Host Bus Adapters (HBAs)
It is recommended to use multiple single HBAs to connect to the backend storage. Dual HBAs can be a single point of failure as although they provide a multi-path to the storage a failure of the HBA can disconnect the node from the storage. Each HBA should be using a separate network infrastructure to connect to the SAN(s).
Boot from SAN
Operating System Configuration
Setting up the operating system correctly can increase performance and reliability. Additionally in the event of an operating system error the system can record activities and performance information to help troubleshoot and aid in root cause analysis. In order to capture this information performance monitoring and kernel debugging must be set accordingly.
Page File Configuration
It is good practice to place the page file on another partition other than the boot partition; however, in previous versions of Windows this configuration would not allow you to capture a memory dump. In Windows Server 2008 R2 the page file can be located on another partition which is not the same as the boot partition and will still capture memory dumps.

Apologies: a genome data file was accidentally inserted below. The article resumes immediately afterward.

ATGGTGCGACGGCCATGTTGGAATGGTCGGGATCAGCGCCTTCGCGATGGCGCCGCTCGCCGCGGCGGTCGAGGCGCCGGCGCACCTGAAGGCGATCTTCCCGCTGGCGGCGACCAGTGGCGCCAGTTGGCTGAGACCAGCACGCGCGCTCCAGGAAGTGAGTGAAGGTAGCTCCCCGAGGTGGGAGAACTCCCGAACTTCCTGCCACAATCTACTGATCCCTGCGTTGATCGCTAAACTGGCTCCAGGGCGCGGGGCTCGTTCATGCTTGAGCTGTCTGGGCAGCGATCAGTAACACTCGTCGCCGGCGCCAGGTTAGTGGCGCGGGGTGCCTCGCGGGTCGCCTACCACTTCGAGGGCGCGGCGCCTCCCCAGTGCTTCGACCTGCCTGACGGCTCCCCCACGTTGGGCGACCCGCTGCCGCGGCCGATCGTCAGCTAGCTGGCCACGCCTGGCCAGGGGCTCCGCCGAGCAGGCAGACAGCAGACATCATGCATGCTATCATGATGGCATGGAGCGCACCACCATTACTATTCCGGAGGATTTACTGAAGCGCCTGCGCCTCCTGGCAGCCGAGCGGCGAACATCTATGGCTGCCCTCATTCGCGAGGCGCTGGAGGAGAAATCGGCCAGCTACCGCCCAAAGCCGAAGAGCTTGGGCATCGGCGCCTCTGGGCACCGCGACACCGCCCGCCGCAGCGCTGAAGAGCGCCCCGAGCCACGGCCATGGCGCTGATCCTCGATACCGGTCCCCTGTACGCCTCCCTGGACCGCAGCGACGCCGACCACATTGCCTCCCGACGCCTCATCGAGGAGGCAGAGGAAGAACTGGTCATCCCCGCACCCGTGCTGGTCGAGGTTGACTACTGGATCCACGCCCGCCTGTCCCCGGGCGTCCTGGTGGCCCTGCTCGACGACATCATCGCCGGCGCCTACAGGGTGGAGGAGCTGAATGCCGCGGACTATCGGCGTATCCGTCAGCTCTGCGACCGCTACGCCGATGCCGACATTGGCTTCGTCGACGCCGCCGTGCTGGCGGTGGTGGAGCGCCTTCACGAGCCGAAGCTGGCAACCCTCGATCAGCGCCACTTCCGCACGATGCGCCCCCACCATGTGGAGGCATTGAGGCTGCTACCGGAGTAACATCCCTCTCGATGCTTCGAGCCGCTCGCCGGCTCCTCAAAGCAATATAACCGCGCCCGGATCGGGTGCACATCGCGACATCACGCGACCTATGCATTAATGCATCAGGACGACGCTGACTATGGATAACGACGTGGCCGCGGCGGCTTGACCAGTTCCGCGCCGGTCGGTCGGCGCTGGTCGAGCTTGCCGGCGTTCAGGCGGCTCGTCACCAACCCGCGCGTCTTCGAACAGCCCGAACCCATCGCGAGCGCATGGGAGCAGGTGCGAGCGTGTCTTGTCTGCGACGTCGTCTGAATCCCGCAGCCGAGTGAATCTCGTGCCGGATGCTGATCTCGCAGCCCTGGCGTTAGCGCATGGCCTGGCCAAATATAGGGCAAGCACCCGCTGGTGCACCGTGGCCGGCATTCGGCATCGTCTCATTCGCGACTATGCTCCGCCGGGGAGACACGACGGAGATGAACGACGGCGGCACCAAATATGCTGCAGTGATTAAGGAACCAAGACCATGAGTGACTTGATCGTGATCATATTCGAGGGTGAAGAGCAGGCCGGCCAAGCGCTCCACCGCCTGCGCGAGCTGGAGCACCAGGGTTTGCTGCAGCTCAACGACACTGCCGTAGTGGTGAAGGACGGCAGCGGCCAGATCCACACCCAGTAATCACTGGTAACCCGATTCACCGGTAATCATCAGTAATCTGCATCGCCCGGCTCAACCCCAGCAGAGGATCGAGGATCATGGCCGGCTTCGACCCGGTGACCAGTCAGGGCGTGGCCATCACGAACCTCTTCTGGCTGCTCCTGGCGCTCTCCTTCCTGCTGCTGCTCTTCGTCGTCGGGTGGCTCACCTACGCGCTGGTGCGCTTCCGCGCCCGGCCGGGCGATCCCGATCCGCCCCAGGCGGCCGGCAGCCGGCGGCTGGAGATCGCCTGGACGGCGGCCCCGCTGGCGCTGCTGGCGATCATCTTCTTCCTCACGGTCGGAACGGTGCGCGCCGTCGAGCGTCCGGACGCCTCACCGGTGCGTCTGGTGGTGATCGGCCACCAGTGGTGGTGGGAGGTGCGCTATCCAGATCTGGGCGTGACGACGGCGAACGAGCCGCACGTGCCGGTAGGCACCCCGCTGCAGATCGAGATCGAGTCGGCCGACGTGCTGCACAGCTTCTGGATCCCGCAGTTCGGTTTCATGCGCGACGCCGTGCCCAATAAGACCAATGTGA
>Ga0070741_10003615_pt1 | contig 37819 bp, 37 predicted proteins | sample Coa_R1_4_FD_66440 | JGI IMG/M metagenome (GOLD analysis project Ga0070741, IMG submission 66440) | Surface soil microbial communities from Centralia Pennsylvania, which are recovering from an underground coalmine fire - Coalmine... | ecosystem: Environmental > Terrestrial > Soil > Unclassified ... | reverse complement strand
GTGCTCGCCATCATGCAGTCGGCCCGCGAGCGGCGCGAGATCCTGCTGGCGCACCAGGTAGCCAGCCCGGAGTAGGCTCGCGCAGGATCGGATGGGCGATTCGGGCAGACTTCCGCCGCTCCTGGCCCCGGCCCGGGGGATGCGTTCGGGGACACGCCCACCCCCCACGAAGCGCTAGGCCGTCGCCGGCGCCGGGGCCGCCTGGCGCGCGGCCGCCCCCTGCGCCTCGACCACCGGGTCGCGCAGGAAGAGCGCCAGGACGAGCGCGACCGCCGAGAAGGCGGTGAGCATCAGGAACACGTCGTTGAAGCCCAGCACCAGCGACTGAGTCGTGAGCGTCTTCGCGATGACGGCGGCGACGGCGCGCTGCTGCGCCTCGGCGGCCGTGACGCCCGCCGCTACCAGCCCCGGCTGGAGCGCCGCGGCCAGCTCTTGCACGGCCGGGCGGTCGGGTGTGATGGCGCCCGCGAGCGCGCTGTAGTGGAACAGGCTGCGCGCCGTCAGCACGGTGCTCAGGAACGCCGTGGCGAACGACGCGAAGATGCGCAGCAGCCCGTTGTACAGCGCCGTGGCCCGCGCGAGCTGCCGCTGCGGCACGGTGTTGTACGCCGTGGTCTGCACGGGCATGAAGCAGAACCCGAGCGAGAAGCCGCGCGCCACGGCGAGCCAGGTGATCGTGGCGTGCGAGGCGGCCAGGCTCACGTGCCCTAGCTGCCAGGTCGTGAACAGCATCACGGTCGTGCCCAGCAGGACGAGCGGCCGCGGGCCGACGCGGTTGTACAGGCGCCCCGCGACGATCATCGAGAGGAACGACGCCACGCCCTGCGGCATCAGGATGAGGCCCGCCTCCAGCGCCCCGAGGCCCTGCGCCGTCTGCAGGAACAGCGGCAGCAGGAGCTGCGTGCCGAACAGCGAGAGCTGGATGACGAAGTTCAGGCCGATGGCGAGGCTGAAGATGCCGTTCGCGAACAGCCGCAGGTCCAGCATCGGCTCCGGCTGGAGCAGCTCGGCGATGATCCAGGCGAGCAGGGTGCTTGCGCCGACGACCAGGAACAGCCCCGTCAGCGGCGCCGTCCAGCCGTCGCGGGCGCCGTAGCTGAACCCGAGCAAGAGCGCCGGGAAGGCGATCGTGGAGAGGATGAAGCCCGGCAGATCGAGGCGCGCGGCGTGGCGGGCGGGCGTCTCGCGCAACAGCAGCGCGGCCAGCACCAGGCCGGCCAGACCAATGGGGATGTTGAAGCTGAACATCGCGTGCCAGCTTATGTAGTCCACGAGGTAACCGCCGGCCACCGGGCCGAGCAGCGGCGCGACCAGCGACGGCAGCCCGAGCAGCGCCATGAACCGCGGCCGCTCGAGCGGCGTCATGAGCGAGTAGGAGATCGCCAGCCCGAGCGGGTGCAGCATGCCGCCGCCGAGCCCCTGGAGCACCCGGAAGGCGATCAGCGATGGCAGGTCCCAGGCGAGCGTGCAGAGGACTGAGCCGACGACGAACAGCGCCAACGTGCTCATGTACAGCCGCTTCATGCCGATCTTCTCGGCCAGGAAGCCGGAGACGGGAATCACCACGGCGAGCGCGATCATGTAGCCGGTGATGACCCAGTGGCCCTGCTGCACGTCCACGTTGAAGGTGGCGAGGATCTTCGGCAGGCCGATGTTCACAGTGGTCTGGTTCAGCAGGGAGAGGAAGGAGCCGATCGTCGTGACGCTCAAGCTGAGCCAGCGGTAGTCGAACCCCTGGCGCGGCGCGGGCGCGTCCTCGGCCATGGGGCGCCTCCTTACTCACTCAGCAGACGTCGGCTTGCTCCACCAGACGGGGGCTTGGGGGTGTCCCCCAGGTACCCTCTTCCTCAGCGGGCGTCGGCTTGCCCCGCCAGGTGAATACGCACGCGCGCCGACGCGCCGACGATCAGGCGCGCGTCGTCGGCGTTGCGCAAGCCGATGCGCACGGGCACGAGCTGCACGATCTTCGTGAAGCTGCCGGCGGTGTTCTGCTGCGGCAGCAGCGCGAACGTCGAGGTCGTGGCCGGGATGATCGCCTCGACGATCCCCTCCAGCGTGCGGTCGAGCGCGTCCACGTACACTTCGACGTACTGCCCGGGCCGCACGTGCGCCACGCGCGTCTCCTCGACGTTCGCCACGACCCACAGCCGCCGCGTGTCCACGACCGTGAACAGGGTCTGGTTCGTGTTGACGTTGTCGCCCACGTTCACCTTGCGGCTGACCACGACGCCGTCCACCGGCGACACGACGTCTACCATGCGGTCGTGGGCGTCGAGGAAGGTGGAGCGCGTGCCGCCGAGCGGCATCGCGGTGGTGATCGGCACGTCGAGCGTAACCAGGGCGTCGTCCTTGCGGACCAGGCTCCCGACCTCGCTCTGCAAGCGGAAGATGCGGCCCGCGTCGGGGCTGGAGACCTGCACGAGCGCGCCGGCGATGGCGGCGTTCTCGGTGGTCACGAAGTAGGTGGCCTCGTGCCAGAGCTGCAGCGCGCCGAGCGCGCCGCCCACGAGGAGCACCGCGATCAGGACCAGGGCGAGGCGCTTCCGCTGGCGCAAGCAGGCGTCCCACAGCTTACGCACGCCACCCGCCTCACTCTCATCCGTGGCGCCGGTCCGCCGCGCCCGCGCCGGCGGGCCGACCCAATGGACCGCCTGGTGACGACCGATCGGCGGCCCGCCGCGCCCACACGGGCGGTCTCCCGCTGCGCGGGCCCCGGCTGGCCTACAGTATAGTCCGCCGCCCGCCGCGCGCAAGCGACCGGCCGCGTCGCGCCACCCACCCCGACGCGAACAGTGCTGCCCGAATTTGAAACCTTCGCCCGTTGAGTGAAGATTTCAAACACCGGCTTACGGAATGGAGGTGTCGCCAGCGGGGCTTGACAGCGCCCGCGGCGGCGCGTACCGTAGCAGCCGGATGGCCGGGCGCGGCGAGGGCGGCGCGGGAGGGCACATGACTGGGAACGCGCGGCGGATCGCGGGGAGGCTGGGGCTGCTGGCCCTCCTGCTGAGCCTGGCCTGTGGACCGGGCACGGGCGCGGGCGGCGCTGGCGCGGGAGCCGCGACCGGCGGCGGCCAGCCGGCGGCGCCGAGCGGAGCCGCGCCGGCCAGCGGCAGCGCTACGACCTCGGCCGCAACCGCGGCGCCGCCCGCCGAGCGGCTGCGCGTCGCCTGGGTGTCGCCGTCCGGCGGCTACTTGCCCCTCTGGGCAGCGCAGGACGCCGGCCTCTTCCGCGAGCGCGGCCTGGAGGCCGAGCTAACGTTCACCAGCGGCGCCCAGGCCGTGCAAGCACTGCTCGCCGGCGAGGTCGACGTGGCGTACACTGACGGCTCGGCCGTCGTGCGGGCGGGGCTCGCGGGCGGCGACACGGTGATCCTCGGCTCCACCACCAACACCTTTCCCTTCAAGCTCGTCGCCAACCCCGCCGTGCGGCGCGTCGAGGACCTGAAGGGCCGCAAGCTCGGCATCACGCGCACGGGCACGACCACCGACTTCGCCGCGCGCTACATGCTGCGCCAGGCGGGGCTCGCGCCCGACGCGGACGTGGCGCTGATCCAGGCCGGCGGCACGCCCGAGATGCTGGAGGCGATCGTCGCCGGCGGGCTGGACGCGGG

The Min and Max sizes of the page file should be set to the same value in order to improve performance. Having the Min and Max sizes different can result in slow system performance if the page file has to grow. The page file can become fragmented due to not having contiguous disk space to use and would have to place the data elsewhere on the disk.
The page file can be located on another LUN in cases where the boot partition is small or where the node is booting from SAN.
Kernel Memory Dumps